Hawaiian Journal of History 49“[A]s women were paid less than men, many had to take on additional ‘women’s jobs’ like laundering, cooking, and sewing to ensure their families’ economic survival. . . . For Issei women, Hawai‘i offered unprecedented personal and economic opportunities, transforming traditional ideas of ‘proper’ gender roles in both America and Japan. By the necessity of engaging in different types of work, Issei women broke down the traditional divide that separated the domestic and public spheres.”

 


It’s Women’s Work” by Jenny Zorn, Yearbook of the Association for Pacific Coast Geographers, Vol. 69, 2007.

“Many of the women sitting out here today are the only woman in their department. That’s not easy. I was the first and only woman hired in my department in its 40-year history. Only last year was the second woman hired in that department.

“I found mentors in a variety of places: geographers at other campuses, people in other disciplines, and the principal at my kids’ elementary school. Wherever I saw a leader I could learn from, I watched, I read their biographies; I sought mentoring wherever I could find it.

“So I appreciate the differences I see. I appreciate the opportunities I’ve had that many before me did not.”


Traveling Stories, Colonial Intimacies, and Women’s Histories in Vanautu,” by Margaret Rodman, The Contemporary Pacific, Vol. 16, No. 2, Fall 2004.

“The story of the 1937 death of an eighteen-month-old girl named Wilhemina (Mina) Whitford in the care of her ni-Vanuatu nursemaid, Evelyn, frames this article. The Whitford’s version of this story was heard in the course of fieldwork with descendants of settler families. They tie Mina’s accidental death to an affair Evelyn was having with a male settler. What about Evelyn? How could she be located and her version of events recorded? More generally, how can the unwritten histories of women’s experiences be recovered in a Pacific island context? How can indigenous women write their own histories of gender in the contexts of colonial experience?”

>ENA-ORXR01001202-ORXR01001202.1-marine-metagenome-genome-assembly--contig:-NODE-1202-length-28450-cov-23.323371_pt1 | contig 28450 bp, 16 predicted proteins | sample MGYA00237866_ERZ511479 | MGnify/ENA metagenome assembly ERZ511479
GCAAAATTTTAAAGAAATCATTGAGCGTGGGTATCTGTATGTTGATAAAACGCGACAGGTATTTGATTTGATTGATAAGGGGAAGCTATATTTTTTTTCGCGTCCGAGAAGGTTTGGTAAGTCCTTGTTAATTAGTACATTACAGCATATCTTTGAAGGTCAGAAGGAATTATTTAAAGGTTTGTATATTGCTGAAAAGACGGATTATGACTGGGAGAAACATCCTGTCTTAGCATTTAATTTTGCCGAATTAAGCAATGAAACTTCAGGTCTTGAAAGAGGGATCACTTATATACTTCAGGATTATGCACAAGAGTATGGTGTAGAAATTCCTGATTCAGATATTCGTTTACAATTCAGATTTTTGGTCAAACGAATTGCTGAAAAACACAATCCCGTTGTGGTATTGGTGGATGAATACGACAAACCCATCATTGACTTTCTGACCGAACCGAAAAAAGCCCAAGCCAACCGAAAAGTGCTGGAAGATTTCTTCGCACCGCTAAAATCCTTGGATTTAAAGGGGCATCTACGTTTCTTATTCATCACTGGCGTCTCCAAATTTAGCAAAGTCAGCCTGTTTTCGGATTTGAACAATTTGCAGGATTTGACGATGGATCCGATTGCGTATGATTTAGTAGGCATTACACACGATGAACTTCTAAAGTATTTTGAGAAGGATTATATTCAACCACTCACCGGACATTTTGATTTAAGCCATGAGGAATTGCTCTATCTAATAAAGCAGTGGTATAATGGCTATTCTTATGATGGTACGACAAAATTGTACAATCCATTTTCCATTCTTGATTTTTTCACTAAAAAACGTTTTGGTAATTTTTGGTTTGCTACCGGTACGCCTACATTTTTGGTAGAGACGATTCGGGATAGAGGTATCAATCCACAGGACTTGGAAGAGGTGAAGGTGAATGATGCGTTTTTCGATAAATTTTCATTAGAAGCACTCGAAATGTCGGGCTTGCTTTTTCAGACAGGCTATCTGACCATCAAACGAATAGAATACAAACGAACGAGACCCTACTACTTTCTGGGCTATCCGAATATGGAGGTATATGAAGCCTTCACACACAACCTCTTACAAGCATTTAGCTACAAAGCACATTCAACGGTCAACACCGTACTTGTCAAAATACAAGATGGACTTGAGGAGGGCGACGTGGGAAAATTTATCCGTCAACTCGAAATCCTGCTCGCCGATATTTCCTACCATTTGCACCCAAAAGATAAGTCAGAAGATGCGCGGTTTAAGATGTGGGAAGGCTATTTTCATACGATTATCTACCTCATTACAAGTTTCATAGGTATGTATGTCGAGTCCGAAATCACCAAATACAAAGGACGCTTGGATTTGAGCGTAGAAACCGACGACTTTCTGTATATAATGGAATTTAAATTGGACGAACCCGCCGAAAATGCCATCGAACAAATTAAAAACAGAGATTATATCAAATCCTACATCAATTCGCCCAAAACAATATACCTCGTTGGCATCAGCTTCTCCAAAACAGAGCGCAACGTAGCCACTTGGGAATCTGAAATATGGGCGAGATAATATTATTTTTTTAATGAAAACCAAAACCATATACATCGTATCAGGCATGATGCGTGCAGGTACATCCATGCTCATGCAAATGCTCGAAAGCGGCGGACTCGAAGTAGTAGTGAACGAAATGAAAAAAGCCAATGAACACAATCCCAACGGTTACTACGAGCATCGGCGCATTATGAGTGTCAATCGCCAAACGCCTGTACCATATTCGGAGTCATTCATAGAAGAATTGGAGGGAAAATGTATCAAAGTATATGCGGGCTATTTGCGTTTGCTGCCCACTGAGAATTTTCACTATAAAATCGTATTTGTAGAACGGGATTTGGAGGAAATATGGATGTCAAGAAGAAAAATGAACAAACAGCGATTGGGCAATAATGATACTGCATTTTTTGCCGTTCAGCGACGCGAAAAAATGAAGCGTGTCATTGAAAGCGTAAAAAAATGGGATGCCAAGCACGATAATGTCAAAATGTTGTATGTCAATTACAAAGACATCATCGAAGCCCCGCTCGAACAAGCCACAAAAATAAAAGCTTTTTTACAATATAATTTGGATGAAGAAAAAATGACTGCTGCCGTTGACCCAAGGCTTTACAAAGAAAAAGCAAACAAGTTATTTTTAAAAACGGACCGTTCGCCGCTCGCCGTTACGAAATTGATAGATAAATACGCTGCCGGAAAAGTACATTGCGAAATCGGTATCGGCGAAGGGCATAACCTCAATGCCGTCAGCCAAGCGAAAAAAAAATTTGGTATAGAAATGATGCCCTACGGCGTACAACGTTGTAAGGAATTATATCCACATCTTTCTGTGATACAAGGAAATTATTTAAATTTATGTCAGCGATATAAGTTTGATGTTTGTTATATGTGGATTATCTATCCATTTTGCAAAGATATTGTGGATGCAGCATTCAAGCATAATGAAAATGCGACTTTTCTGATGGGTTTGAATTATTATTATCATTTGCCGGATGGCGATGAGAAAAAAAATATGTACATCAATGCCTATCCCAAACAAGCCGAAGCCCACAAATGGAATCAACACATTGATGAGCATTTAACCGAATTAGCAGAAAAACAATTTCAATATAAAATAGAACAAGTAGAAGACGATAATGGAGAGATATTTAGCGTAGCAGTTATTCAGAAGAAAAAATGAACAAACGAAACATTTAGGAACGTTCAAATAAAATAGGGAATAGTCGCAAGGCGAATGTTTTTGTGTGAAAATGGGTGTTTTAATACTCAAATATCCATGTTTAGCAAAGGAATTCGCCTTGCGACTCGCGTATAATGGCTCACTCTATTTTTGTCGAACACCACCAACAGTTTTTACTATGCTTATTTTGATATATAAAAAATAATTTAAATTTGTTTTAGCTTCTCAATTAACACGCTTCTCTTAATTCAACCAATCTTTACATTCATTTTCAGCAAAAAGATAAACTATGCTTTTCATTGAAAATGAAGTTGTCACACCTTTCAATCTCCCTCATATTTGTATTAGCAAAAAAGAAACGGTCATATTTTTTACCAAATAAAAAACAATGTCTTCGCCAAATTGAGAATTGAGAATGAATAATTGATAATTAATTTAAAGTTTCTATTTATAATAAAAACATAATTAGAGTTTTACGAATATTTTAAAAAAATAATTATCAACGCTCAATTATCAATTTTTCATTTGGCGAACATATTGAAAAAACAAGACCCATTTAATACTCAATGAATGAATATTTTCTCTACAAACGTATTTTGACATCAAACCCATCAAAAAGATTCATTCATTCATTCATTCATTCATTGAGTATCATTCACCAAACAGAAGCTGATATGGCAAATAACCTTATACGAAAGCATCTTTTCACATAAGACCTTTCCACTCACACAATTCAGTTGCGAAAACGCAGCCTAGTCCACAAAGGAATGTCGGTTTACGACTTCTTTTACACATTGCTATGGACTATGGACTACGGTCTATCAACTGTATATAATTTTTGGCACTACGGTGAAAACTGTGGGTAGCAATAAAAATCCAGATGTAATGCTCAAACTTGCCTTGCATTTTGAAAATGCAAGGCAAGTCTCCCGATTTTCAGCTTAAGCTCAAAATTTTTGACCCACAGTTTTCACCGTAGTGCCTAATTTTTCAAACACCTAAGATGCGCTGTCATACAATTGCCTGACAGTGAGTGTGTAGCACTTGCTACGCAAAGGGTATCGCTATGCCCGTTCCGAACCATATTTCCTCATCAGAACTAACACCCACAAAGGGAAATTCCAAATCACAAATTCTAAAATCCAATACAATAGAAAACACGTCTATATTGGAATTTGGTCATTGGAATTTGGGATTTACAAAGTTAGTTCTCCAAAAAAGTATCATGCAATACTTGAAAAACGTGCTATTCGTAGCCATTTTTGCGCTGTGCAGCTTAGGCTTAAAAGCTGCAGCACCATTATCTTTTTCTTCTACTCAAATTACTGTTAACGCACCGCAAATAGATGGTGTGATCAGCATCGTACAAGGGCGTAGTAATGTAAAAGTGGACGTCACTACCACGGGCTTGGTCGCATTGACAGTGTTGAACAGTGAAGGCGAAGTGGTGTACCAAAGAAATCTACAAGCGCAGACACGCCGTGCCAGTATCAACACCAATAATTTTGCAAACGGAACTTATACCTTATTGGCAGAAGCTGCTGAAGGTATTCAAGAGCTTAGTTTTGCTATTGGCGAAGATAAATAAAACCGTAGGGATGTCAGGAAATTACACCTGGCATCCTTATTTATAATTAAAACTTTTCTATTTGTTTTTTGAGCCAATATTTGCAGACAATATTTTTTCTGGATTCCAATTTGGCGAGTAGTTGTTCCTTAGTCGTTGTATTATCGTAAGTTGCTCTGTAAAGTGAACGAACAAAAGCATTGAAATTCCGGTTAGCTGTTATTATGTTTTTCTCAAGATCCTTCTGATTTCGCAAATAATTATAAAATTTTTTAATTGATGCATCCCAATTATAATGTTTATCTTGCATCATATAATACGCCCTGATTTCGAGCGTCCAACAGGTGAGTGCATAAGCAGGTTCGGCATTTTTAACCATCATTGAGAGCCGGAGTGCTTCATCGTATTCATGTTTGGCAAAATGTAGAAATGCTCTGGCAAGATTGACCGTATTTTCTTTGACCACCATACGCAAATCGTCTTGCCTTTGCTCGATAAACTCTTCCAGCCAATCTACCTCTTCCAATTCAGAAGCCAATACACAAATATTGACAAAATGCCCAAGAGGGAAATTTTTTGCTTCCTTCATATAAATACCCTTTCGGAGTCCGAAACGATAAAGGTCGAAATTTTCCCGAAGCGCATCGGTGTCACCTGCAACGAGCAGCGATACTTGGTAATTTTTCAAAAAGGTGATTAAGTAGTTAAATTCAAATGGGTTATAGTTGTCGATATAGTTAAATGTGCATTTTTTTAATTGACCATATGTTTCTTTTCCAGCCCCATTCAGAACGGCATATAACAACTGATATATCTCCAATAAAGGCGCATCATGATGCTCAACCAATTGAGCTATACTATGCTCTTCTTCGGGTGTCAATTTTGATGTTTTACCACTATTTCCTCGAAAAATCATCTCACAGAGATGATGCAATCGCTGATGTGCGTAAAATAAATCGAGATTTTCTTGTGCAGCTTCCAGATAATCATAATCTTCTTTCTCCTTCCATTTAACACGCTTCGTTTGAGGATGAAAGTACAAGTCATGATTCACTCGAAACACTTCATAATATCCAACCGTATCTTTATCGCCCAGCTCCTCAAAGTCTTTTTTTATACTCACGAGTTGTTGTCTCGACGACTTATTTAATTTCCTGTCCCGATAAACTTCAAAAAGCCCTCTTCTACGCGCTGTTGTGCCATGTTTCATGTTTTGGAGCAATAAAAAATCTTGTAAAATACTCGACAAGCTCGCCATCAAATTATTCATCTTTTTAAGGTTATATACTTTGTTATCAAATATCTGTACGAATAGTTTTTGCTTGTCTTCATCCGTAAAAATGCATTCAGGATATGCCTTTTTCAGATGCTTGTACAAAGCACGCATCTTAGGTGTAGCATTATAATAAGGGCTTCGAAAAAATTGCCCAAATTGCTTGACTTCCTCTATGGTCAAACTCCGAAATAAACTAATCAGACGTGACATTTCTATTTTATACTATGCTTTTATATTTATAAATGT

Gender Politics in the Korean Transition to Democracy” by Jeong-Lim Nam in Korean Studies, Vol. 24, 2000.

untitled“Women’s activism in South Korea was shaped by their role in the opposition to military dictatorship. For example, their struggles against sexual torture and state violence mobilized opposition groups around the issues of human rights, social justice, and democratic politics. . . . Their contributions to the grassroots struggles were crucial in determining the outcome of their activism, illustrating the importance of women’s roles in the Korean transition to democracy. Although these groups had different interests and goals, their mobilization and protests converged on the strategy of the opposition to the inhumane ruling of the military government.”

Learn more about UHP journals here.

UH Press selects Project MUSE as hosting partner

project-muse_final-logoThe University of Hawai‘i Press is pleased to announce the selection of Project MUSE to host, manage, and deliver UH Press journal content to our growing audience of librarians and readers.

“Selecting Project MUSE as our hosting partner just makes good sense. As an academic publisher, we feel Project MUSE is the logical choice since their platform was designed by the academic community for the academic community,” said Pamela Wilson, Journals Manager at UH Press.

The Project MUSE platform has linking relationships with indexing, abstracting and search services, which facilitate access to content. The platform also allows users to:

  • Search across books and journals in one place and at the same time